The Nizkor Project: Remembering the Holocaust (Shoah)

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Subject: Proving the Holocaust: The Holocaust & holocausts (3 of 15)
Summary: Dr. Michael Shermer's article on Holocaust revisionism,
         "Proving the Holocaust: The Refutation of Revisionism & the 
         Restoration of History," _Skeptic_, Vol. 2, No. 4, Altadena, 
         California, June, 1994. Published by the Skeptics Society, 
         2761 N. Marengo Ave., Altadena, CA 91001, (818) 794-3119.
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[Followups directed to alt.revisionism]

Part 3: The Holocaust & holocausts

Was the Nazi Holocaust the worst genocide in history? Revisionists claim
that Jews and Jewish historians emphasize both the uniqueness and the
destructiveness of the Holocaust in order to gain moral authority that
grants social power. They rail against statements like this from Abraham
Foxman, National Director of the Anti-Defamation League, in the January,
1994 issue of ADL's Frontline: "[The Holocaust] is a singular event. It
is not simply one example of genocide but a near successful attempt on
the life of God's chosen children and, thus, on God himself" (p. 2).
This was an unfortunate choice of words that can lead to comments like
this by Louis Farrakhan to Barbara Walters on 20/20: "Because I said the
Holocaust of black people was a hundred times worse than the Holocaust
of Jews, they were angry with me for even comparing this, and it is
because you feel your life is so much more sacred than the lives of the
Gentiles, or the lives of the Asians, Arabs, and Africans" (1994).

   It is true that Jews and Jewish historians do focus on the Holocaust
and anti-Semitism; it is no less true (or conspiratorially suggestive)
that African-Americans and African-American historians are intensely
interested in slavery and racism; or that Native-Americans and Native-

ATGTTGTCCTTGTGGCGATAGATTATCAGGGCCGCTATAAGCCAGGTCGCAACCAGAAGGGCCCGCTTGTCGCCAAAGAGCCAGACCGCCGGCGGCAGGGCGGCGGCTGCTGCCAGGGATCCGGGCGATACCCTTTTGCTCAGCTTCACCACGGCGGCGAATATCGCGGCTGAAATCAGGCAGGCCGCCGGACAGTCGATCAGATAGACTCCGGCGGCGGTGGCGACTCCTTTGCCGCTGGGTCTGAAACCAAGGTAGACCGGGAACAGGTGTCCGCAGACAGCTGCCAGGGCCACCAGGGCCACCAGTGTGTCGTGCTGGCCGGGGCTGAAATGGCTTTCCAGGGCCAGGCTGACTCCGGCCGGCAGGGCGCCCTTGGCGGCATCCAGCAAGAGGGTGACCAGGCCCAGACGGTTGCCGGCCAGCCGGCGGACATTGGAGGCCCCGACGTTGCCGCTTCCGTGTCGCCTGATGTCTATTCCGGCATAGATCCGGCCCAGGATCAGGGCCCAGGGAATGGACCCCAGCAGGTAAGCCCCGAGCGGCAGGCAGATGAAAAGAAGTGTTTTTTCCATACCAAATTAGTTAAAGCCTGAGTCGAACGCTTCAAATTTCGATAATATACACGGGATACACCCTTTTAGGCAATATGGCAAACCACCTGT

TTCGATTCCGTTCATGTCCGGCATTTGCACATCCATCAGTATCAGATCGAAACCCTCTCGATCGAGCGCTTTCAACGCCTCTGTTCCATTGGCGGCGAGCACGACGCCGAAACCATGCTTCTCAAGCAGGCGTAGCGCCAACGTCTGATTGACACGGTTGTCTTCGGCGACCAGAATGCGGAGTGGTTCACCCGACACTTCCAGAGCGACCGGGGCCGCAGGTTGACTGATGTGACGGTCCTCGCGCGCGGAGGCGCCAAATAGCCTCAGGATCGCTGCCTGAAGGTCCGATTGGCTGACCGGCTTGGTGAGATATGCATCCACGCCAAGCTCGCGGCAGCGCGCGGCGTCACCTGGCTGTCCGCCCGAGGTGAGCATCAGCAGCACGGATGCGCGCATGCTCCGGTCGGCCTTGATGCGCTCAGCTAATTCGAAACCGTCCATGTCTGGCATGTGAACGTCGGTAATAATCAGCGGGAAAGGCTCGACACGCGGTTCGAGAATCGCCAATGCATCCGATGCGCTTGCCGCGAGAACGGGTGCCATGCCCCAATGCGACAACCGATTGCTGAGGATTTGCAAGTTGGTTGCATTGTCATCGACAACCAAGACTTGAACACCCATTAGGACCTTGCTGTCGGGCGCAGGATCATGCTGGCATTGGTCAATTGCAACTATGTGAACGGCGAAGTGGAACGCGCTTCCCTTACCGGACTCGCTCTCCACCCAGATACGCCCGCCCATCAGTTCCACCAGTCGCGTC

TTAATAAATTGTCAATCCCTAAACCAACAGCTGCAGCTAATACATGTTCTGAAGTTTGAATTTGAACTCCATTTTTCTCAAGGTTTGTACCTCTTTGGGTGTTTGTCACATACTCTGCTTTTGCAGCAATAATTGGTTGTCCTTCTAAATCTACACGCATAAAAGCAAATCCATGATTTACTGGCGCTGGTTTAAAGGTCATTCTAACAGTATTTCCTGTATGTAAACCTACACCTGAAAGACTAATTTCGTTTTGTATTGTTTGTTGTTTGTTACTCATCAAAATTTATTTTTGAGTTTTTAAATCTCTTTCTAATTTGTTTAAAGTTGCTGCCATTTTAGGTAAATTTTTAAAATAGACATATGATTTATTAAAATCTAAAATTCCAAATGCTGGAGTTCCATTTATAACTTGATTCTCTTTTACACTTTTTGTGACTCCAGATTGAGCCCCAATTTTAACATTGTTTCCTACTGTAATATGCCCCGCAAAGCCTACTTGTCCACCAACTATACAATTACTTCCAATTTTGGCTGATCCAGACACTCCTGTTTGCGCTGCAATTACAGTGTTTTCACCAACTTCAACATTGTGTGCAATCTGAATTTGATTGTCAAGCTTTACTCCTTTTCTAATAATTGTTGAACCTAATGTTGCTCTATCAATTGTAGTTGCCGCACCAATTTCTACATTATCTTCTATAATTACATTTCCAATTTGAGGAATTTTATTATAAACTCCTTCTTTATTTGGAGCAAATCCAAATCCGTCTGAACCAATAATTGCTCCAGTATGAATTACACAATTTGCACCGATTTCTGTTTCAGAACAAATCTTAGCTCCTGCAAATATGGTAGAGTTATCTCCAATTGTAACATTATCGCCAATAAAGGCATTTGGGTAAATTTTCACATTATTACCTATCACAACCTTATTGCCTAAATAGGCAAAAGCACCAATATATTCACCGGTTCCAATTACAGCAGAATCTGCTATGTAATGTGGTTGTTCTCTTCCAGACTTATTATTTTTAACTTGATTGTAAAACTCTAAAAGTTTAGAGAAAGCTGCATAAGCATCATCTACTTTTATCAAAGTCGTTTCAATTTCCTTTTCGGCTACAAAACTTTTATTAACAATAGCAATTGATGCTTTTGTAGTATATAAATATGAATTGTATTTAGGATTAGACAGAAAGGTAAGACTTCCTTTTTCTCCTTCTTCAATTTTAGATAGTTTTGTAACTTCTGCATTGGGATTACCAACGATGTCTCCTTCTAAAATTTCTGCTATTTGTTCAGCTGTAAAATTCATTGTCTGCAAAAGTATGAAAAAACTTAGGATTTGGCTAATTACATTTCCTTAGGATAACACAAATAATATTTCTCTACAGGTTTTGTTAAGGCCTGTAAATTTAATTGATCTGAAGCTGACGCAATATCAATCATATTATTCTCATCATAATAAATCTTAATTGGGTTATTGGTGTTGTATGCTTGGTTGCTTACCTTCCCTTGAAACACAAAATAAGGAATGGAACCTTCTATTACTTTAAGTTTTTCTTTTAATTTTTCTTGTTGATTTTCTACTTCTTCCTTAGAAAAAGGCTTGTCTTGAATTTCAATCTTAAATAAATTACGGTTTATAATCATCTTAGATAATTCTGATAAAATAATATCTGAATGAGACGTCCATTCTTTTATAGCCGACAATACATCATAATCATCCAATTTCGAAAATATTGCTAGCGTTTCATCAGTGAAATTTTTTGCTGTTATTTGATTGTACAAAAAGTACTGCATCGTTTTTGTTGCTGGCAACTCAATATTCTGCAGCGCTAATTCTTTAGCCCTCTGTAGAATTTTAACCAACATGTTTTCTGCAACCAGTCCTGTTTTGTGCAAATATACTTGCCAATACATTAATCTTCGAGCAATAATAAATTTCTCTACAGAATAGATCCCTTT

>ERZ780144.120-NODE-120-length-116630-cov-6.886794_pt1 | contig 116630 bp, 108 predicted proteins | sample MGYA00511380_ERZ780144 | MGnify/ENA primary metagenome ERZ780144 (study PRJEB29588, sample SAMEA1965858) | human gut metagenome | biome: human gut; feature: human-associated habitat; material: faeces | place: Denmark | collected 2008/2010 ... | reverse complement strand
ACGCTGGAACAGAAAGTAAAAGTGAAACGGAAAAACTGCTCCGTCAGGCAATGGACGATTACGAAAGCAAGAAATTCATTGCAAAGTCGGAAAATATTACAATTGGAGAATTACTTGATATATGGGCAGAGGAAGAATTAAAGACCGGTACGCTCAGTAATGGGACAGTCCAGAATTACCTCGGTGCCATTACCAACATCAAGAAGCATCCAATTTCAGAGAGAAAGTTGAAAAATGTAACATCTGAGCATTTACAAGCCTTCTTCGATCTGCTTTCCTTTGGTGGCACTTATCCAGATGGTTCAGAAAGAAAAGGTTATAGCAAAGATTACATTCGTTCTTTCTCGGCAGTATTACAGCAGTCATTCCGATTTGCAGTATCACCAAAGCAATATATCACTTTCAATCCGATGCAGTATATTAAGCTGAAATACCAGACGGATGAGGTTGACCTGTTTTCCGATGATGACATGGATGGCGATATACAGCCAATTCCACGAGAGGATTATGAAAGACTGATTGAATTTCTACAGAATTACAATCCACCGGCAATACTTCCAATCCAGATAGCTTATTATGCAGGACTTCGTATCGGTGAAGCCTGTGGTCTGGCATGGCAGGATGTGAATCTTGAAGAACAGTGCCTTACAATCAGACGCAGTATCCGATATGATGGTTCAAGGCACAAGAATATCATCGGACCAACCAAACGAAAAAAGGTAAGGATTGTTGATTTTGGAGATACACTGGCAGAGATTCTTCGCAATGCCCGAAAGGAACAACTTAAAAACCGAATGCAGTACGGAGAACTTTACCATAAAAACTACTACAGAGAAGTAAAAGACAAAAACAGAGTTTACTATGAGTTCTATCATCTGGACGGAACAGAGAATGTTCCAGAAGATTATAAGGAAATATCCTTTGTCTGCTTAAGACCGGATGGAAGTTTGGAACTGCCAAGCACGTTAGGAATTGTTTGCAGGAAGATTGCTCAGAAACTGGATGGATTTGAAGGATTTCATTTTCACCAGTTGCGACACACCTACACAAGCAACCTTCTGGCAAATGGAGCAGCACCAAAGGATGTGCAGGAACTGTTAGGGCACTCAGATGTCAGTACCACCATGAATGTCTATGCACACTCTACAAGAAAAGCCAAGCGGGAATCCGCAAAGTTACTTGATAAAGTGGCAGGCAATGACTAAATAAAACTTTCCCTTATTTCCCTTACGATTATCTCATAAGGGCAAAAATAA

American historians concentrate on their exploitation and destruction by
the U.S. government. All groups are more interested in their own history
than are others, and in a pluralistic society like America it is not
constructive to get caught up in a contest over whose persecution is

   By a general definition it would certainly be reasonable for Native-
Americans to claim to have been the victims of a holocaust.
Approximately one million Indians were killed by the U.S. government in
100 years (Brown, 1970, p. 9). The policy of Manifest Destiny led to the
tacit approval to kill, maim, torture, and displace Native-Americans
because of their race (considered savage) and their land (considered
valuable). As Thomas Jefferson observed: "This unfortunate race, whom we
had been taking so much pains to save and to civilize, have by their
unexpected desertion and ferocious barbarities [they fought back]
justified extermination and now await our decision on their fate"
(Diamond, 1992, p. 308). A small "h" holocaust, then, will be taken to
mean the intentional or functional near-destruction of a people based on
race, religion, ethnicity, land, and/or property and wealth.

   Likewise, the enslavement of Africans in the Americas may also be
considered a type of general holocaust. Even though the intention was to
keep them alive (dead slaves are valueless), the functional outcome of
the capture and transportation through the "middle passage" resulted in
an estimated 10 million dead in about two centuries (Curtin, 1969).

   Other terms have been used to describe holocausts. Raphael Lemkin
coined the word genocide in 1945 to describe what the Nazis did to the
Jews, and defined it as an "intentional extermination of a race," but
this is not broad enough to include other motives. Lucy Davidowicz
called it a war against the Jews (1975), but this is not semantically
precise since a war is generally defined as "Hostile contention by means
of armed forces, carried on between nations, states, or rulers, or
between parties in the same nation or state." Neither Jews, nor Native-
Americans, nor Africans were properly armed or organized for hostilities
against foreign or domestic powers. (See the OED for these word usages.)

   Like all historical events, then, the Holocaust is both unique and
universal. Holocausts are a result of a conjuncture of thousands of
events compelling a certain course of action. No holocaust could ever
repeat itself exactly, any more than any other historical event could,
because of the contingent nature of history. But universal necessities
and underlying forces guide, direct, and push events down a certain
path. Thus, the study of one holocaust gives us insights into others, as
well as guidance on avoiding future holocausts.

[Continued in Part 4]

                          Work Cited

   Shermer, Michael. "Proving the Holocaust: The Refutation of
      Revisionism & the Restoration of History," _Skeptic_, Vol. 2,
      No. 4, Altadena, California, June, 1994. Published by the
      Skeptics Society, 2761 N. Marengo Ave., Altadena, CA 91001,
      (818) 794-3119.

_Skeptic_ magazine:

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